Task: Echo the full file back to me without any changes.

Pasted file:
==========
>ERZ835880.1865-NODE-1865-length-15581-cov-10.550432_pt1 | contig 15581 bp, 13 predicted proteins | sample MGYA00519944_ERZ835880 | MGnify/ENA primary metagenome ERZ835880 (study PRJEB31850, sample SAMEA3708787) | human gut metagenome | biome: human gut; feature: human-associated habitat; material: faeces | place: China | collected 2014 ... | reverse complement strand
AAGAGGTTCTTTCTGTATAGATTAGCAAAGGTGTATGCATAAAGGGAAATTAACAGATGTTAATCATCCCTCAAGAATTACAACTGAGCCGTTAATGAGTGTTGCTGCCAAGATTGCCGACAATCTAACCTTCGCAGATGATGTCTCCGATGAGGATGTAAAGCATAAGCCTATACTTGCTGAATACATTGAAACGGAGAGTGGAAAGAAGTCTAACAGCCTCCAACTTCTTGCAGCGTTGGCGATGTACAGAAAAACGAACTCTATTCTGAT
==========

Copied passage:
>ERZ835880.1865-NODE-1865-length-15581-cov-10.550432_pt1 | contig 15581 bp, 13 predicted proteins | sample MGYA00519944_ERZ835880 | MGnify/ENA primary metagenome ERZ835880 (study PRJEB31850, sample SAMEA3708787) | human gut metagenome | biome: human gut; feature: human-associated habitat; material: faeces | place: China | collected 2014 ... | reverse complement strand
AAGAGGTTCTTTCTGTATAGATTAGCAAAGGTGTATGCATAAAGGGAAATTAACAGATGTTAATCATCCCTCAAGAATTACAACTGAGCCGTTAATGAGTGTTGCTGCCAAGATTGCCGACAATCTAACCTTCGCAGATGATGTCTCCGATGAGGATGTAAAGCATAAGCCTATACTTGCTGAATACATTGAAACGGAGAGTGGAAAGAAGTCTAACAGCCTCCAACTTCTTGCAGCGTTGGCGATGTACAGAAAAACGAACTCTATTCTGAT